Harper Collins Publishing

Religious freedom has become a big deal and a popular buzzword in recent years. Religious liberties have been attacked, and Americans have been forced to grapple with the fact that accepting religious freedom occasionally means allowing people to hold opinions with which they disagree. What was once an accepted part of American society has become a political circus.

In such times, it can be more important than ever to look to history for advice and for warnings. Steve Waldman, however, suggests that the history of religious freedom in America is not as simple as many people believe.

“I felt like there was so much misinformation about what religious freedom was and how we got it,” Waldman, co-founder of Beliefnet, said. “[I believed that] having the proper history of how we ended up with religious freedom would be helpful right now. It has a kind of urgency to it that I didn’t expect given how controversial religious freedom has become.”

One of the biggest pieces of misinformation, Waldman said, was when precisely religious freedom truly appeared in America.

“We don’t have religious freedom just because of the Founding Fathers,” Waldman said. “We have it because of the blood and the fights of regular Americans over the next 200 years.”

Chronicling that fight and the myriad of ways that religious freedom was threatened and had to be redefined as time changed became the basis of Waldman’s book “Sacred Liberty: America’s Long, Bloody and Ongoing Struggle For Religious Freedom.”

To the surprise of some readers, no doubt, the book begins long before the independence of what would come to be the United States of America was even a distant possibility.

“I started pretty much when Europeans started to settle in America, Waldman said. “I suppose I could have started with the Constitutional period, but the 150 years before the Constitution were really important. America tried different models of religious freedom back then, and they were mostly horrible failures. We had colonies with official state religion, and we did have theocracies in America. They didn’t work so well. That history is part of why the Founding Fathers…changed directions and approached [religious freedom] in a different way.”

The decision of the Founding Fathers to aim for true religious freedom was extraordinary. Putting their high ideal into practice, however, was something that everyday Americans struggled with for generations. “America hasn’t had true religious freedom for most of its history,” Waldman argued. “We tend to think we had it from the beginning, that it’s why the Pilgrims came and because it’s in the First Amendment, but that’s not true at all. We had very little religious freedom in the beginning, and it only developed gradually because of the conflict and sacrifices that people made in the 18th, 19th and 20th centuries. It’s a little like Civil Rights for blacks, you don’t look at the Declaration of Independence and say it declared all men equal so blacks were equal. It took a few hundred years for that to happen.  The same is true of religious freedom. It took centuries of Americans demanding these rights for religious freedom to become real.”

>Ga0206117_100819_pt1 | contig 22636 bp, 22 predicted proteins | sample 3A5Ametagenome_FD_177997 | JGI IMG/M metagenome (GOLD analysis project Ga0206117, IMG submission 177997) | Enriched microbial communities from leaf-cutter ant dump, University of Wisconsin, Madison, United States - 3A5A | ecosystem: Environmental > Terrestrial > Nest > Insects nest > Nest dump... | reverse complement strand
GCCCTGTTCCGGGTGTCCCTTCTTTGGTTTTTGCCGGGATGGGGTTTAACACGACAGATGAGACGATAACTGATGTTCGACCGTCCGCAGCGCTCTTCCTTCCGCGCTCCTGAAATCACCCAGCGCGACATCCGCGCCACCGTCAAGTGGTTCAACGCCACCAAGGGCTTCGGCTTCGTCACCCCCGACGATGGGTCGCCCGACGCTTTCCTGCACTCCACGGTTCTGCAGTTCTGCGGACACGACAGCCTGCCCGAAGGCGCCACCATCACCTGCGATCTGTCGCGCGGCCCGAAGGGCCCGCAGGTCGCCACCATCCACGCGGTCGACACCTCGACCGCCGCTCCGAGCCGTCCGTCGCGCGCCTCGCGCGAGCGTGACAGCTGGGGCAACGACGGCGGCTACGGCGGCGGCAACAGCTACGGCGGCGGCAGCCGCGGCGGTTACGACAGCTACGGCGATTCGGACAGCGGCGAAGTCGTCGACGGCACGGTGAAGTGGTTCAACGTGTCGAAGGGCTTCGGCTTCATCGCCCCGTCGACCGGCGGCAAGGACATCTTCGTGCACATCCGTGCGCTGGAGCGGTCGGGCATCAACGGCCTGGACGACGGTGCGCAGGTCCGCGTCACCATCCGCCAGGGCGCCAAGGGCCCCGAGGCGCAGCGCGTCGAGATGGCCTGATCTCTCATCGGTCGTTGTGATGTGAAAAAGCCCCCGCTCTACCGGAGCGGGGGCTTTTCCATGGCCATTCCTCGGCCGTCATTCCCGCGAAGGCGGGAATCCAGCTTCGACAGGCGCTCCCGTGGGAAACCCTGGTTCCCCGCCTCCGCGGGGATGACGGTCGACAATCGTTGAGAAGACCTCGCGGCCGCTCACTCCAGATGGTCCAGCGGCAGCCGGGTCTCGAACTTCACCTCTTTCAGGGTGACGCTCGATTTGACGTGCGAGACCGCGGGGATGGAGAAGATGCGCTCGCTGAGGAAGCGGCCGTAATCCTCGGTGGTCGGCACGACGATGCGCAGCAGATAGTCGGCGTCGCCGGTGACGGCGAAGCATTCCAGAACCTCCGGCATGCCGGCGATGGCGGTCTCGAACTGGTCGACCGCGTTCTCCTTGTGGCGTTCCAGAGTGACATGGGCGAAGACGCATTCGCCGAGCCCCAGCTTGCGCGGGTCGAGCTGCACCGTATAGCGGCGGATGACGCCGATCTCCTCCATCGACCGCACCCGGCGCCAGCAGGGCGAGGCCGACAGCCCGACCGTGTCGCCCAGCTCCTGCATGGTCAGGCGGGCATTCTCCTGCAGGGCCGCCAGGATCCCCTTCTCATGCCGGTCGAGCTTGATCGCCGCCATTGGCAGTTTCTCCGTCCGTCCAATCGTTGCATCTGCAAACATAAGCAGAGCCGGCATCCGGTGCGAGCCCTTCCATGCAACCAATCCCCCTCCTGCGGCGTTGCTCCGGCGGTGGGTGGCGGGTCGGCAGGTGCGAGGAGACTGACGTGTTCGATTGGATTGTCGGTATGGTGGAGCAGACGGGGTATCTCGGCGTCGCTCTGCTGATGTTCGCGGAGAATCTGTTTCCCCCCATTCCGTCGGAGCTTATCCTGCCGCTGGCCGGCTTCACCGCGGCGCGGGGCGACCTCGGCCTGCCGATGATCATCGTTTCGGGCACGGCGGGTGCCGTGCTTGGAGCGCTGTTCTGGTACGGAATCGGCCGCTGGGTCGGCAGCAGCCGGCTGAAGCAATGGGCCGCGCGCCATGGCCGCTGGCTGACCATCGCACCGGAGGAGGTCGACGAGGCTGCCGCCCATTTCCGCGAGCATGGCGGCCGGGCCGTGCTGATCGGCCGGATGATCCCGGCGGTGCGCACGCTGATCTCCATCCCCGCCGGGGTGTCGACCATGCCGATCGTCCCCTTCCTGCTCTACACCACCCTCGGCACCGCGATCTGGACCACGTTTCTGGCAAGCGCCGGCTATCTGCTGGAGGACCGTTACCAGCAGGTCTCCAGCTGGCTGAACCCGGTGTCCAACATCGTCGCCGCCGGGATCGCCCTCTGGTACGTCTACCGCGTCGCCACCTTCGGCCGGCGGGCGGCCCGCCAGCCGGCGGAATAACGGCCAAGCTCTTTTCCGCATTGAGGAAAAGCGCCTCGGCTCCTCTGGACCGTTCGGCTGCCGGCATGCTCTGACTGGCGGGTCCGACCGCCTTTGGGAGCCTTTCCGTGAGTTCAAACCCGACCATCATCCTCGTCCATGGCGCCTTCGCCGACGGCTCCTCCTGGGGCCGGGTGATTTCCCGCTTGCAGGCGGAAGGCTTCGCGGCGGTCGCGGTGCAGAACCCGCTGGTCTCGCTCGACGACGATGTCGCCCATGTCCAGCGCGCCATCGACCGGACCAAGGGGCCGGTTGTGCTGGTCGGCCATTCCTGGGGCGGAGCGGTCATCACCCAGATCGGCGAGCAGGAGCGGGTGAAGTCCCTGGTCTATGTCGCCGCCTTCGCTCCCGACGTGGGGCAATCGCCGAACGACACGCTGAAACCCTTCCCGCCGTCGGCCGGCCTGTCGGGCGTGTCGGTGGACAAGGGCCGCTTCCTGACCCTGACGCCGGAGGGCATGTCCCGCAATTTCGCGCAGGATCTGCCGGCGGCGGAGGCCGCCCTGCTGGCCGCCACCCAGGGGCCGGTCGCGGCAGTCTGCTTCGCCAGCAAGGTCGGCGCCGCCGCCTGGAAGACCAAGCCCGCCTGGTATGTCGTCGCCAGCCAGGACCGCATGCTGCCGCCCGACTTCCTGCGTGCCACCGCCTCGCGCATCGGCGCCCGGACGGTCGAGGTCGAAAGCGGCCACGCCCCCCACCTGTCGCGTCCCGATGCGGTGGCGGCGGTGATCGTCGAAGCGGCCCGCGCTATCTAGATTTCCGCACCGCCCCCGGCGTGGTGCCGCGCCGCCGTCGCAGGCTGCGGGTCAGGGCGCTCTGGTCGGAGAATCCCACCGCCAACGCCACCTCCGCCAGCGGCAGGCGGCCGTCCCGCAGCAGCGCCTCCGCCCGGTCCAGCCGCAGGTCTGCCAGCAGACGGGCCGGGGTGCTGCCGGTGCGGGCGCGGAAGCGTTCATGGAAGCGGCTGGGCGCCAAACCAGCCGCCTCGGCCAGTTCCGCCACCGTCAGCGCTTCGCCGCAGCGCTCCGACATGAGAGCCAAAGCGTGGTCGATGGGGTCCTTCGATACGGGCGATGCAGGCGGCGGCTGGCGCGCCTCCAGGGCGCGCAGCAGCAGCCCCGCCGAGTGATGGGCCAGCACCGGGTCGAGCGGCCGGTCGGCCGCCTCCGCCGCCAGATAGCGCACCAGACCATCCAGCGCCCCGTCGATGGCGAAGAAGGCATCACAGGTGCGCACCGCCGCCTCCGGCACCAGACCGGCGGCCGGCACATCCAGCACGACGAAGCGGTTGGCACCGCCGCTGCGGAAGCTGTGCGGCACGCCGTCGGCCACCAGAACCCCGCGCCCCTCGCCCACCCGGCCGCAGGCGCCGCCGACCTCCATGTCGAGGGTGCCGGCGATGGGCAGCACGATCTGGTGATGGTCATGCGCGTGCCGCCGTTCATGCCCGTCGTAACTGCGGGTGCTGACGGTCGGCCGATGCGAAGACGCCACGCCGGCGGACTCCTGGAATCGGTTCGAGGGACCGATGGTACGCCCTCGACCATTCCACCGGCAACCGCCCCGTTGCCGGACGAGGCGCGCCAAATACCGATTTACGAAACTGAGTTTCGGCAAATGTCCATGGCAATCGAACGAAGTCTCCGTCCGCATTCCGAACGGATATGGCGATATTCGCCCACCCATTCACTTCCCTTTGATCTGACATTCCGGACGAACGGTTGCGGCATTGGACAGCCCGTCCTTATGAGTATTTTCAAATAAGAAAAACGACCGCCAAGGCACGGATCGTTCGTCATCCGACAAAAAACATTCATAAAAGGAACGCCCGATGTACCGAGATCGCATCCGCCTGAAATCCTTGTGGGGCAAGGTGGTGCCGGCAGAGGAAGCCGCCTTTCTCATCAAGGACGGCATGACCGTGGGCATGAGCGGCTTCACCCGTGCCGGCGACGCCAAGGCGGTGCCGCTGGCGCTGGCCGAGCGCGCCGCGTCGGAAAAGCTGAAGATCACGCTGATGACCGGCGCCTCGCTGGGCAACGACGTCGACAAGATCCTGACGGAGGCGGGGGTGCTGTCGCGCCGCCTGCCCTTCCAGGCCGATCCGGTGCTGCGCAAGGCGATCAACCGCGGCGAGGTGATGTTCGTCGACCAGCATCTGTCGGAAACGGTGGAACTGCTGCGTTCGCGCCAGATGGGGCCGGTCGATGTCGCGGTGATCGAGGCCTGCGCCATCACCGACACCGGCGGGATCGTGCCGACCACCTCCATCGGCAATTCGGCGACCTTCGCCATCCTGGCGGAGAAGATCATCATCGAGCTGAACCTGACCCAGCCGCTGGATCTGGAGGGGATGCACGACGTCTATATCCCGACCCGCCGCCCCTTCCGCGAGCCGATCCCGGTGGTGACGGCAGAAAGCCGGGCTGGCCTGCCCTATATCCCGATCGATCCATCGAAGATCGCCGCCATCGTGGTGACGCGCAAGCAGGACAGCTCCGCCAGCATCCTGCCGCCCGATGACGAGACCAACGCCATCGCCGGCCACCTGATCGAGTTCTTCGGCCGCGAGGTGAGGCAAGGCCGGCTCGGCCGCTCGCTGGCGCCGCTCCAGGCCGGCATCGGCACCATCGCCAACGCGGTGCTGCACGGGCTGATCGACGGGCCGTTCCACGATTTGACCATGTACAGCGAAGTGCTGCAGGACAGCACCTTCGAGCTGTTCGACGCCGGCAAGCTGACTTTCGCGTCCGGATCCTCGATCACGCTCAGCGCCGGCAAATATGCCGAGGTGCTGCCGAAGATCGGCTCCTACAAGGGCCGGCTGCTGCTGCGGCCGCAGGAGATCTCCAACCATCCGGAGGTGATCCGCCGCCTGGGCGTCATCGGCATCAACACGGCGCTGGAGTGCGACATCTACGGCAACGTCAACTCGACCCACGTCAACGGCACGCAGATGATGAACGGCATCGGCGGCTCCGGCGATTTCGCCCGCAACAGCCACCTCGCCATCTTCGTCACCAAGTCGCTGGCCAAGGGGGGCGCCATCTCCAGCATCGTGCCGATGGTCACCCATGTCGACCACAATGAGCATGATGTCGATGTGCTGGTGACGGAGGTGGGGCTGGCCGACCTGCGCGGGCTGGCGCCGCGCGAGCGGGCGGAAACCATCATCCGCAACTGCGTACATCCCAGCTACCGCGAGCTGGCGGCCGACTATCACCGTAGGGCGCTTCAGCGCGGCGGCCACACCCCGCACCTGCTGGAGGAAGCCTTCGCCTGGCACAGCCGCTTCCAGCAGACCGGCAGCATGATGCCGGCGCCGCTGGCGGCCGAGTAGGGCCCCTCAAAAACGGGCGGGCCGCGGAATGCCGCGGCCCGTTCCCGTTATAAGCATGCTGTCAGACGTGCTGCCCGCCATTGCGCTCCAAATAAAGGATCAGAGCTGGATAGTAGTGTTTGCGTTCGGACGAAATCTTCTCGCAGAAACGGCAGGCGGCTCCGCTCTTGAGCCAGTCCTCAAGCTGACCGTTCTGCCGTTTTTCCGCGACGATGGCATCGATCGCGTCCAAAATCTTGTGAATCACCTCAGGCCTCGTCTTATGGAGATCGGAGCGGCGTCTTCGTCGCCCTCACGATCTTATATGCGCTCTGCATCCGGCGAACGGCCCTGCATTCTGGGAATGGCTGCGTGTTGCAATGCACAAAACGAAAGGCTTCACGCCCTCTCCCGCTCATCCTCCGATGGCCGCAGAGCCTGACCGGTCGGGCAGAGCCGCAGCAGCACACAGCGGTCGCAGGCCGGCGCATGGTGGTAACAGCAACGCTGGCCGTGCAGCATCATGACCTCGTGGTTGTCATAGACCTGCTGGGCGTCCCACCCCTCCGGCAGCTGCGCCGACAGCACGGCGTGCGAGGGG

Given the massive timespan that the book covers, Waldman picked a handful of specific events and conflicts to focus on in “Sacred Liberty.”

“[The event] had to illustrate a key theme or act as a turning point [in the discussion or implementation of religious freedom],” Waldman said. “So, for instance, why the Jehovah’s Witnesses? They’re not a particularly large religion in America, but they have a whole chapter. The reason is that the serious persecution of the Jehovah’s Witnesses in the 20th century lead to a series of Supreme Court cases that forever altered how we approached religious freedom….[The Jehovah’s Witnesses] took [the issue] to court, which was different from what happened in the past, and they demanded their rights under the First Amendment. It was at that time in the 1940s that the Supreme Court started to shift. It said the Jehovah’s Witnesses were right, and if the First Amendment is to mean anything, it must protect people like them who have unpopular religions.”

That fight to protect all religious, even those that have ideas that may not be popular, continues today. “Religious freedom is one of America’s greatest inventions,” Waldman said, “and I do feel that it is in jeopardy… If we don’t wake up and realize what religious freedom is, we could easily squander what we have achieved.”

Walderman makes the point that America has come a long way from its early attempts at implementing what was once seen as an impossible ideal. “[For centuries,] if you wanted to support religion you should have the government do it. Through modern eyes that seems kind of horrifying, so un-American that government should be funding religion…but it was the norm for most of world history… That makes you appreciate how dramatic, radical and counterintuitive it was for the Founders to say, ‘The best way to promote religion is to leave it alone,’” Waldman said. “We’ve come to consensus [by now] about most of the key points [of the Founding Father’s original plan.] The government doesn’t favor one religion over the other. Persecution of one religious group over another is viewed with horror and is illegal. There are a lot of things that didn’t use to be true that are now true.”